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Things Don't Just Go Back to Normal: The Implications of Antenatal and Postpartum Physiology and Morphology for the Resumption of Fitness Testing

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[Technical Report, Research Paper]

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The US Marine Corps currently gives Marines six months following their 42-day postpartum convalescent leave, or about seven and a half months, to rehabilitate before resuming fitness testing. However, this time period is inadequate to regain sufficient muscular strength and endurance in the transversus abdominis and pelvic floor muscles to enable safe fitness testing due to the high-impact andor high-intensity of the constituent test events and the sustained repetitive nature of the abdominal crunch event. Pregnancy-induced musculoskeletal changes, to include hormone-induced ligament relaxation, persist for months after childbirth and have substantial ramifications for abdominal and pelvic floor muscles. If postpartum women do not return in a graduated, progressive manner to high-impact activities and activities that increase intra-abdominal pressure, such as trunk flexion and heavy lifting, they are more prone to incidence or recurrence of diastasis recti, abdominal fascia herniation ,incontinence, andor pelvic organ prolapse, all of which affect long-term health and readiness. The current timeline for resuming fitness testing should be extended to no earlier than 9 months postpartum. Additionally, postpartum Marines should be referred to physical therapy programmatically so that they can undergo rehabilitation following childbirth with a physical therapist who has womens health training and experience.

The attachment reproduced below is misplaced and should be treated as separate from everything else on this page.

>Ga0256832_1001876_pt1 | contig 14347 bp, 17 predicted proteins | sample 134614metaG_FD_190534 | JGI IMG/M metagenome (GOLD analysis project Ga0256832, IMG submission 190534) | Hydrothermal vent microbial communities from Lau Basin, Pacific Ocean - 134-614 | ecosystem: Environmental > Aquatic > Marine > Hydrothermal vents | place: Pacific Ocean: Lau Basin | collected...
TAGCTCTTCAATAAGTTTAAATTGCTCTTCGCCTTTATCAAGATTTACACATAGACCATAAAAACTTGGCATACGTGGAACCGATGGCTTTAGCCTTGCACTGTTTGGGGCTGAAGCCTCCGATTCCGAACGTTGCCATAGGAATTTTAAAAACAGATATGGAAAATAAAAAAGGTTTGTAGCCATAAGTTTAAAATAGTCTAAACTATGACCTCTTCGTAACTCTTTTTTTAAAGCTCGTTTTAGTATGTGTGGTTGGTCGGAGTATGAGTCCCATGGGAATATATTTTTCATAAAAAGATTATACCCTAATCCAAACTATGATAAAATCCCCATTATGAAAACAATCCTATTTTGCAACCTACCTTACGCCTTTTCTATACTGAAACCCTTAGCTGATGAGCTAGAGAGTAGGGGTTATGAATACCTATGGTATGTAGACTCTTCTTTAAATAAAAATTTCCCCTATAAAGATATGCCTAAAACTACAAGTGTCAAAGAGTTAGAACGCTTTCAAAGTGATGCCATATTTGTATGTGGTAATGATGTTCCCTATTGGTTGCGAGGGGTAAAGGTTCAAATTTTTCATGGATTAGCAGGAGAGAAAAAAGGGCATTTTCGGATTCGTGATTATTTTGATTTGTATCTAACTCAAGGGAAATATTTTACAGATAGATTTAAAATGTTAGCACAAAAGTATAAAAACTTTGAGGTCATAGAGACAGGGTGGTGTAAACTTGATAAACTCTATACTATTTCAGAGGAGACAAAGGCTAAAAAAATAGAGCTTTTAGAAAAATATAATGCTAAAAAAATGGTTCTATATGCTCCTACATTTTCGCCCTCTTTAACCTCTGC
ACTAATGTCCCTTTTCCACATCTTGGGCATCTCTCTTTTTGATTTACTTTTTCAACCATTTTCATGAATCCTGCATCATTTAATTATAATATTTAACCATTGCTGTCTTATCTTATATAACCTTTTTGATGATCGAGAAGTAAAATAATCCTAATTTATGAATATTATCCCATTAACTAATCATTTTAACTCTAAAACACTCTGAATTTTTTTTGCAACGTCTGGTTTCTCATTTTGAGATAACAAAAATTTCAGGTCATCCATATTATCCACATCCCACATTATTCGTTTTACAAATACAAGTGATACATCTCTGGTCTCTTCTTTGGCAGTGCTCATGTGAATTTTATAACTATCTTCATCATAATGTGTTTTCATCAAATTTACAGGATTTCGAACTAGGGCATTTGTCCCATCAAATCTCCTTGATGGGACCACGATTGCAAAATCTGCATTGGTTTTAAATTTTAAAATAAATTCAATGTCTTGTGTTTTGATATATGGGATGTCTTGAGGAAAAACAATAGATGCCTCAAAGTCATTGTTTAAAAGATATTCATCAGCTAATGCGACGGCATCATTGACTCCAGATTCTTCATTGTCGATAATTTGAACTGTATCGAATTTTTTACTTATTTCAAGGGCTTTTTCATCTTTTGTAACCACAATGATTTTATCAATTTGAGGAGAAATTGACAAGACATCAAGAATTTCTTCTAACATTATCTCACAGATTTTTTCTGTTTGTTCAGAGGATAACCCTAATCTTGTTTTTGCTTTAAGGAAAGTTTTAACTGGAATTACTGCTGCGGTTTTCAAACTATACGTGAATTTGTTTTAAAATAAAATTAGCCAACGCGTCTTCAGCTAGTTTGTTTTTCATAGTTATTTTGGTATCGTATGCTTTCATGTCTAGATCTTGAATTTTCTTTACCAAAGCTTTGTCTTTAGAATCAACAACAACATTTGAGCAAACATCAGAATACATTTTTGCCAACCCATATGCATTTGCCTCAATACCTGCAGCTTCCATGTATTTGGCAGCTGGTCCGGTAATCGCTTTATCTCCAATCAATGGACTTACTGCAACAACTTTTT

Subject Categories:

  • Personnel Management and Labor Relations
  • Medicine and Medical Research

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[A, Approved For Public Release]